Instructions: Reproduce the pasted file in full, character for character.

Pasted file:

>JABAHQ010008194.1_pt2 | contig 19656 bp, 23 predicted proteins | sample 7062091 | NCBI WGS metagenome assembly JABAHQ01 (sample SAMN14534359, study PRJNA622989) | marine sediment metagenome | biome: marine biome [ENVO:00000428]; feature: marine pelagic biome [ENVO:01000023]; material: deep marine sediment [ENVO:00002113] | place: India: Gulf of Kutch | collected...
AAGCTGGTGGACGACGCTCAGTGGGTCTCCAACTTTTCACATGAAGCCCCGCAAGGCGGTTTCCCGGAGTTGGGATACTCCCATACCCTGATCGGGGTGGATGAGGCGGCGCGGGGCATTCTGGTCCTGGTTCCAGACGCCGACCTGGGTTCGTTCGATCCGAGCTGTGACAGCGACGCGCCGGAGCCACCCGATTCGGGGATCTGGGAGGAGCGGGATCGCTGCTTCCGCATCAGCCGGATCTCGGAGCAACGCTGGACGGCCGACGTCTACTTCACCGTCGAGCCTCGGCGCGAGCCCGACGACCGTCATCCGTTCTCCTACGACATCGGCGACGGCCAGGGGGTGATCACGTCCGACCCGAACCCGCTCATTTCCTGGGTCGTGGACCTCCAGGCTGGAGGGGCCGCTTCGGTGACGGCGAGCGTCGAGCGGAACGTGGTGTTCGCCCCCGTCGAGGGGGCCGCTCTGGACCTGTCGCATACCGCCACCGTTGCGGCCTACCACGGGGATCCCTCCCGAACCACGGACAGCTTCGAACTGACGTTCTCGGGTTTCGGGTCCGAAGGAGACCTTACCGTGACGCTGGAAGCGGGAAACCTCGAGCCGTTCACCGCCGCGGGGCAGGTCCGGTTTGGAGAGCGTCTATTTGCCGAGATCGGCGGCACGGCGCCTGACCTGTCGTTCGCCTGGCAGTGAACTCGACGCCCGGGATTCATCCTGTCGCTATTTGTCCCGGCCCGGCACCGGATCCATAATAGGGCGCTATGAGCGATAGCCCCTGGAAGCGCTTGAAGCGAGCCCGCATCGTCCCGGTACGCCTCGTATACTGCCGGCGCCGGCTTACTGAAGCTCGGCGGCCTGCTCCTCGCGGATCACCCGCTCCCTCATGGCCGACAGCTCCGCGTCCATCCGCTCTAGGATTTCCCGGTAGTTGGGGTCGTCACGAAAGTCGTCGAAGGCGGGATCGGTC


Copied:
>JABAHQ010008194.1_pt2 | contig 19656 bp, 23 predicted proteins | sample 7062091 | NCBI WGS metagenome assembly JABAHQ01 (sample SAMN14534359, study PRJNA622989) | marine sediment metagenome | biome: marine biome [ENVO:00000428]; feature: marine pelagic biome [ENVO:01000023]; material: deep marine sediment [ENVO:00002113] | place: India: Gulf of Kutch | collected...
AAGCTGGTGGACGACGCTCAGTGGGTCTCCAACTTTTCACATGAAGCCCCGCAAGGCGGTTTCCCGGAGTTGGGATACTCCCATACCCTGATCGGGGTGGATGAGGCGGCGCGGGGCATTCTGGTCCTGGTTCCAGACGCCGACCTGGGTTCGTTCGATCCGAGCTGTGACAGCGACGCGCCGGAGCCACCCGATTCGGGGATCTGGGAGGAGCGGGATCGCTGCTTCCGCATCAGCCGGATCTCGGAGCAACGCTGGACGGCCGACGTCTACTTCACCGTCGAGCCTCGGCGCGAGCCCGACGACCGTCATCCGTTCTCCTACGACATCGGCGACGGCCAGGGGGTGATCACGTCCGACCCGAACCCGCTCATTTCCTGGGTCGTGGACCTCCAGGCTGGAGGGGCCGCTTCGGTGACGGCGAGCGTCGAGCGGAACGTGGTGTTCGCCCCCGTCGAGGGGGCCGCTCTGGACCTGTCGCATACCGCCACCGTTGCGGCCTACCACGGGGATCCCTCCCGAACCACGGACAGCTTCGAACTGACGTTCTCGGGTTTCGGGTCCGAAGGAGACCTTACCGTGACGCTGGAAGCGGGAAACCTCGAGCCGTTCACCGCCGCGGGGCAGGTCCGGTTTGGAGAGCGTCTATTTGCCGAGATCGGCGGCACGGCGCCTGACCTGTCGTTCGCCTGGCAGTGAACTCGACGCCCGGGATTCATCCTGTCGCTATTTGTCCCGGCCCGGCACCGGATCCATAATAGGGCGCTATGAGCGATAGCCCCTGGAAGCGCTTGAAGCGAGCCCGCATCGTCCCGGTACGCCTCGTATACTGCCGGCGCCGGCTTACTGAAGCTCGGCGGCCTGCTCCTCGCGGATCACCCGCTCCCTCATGGCCGACAGCTCCGCGTCCATCCGCTCTAGGATTTCCCGGTAGTTGGGGTCGTCACGAAAGTCGTCGAAGGCGGGATCGGTC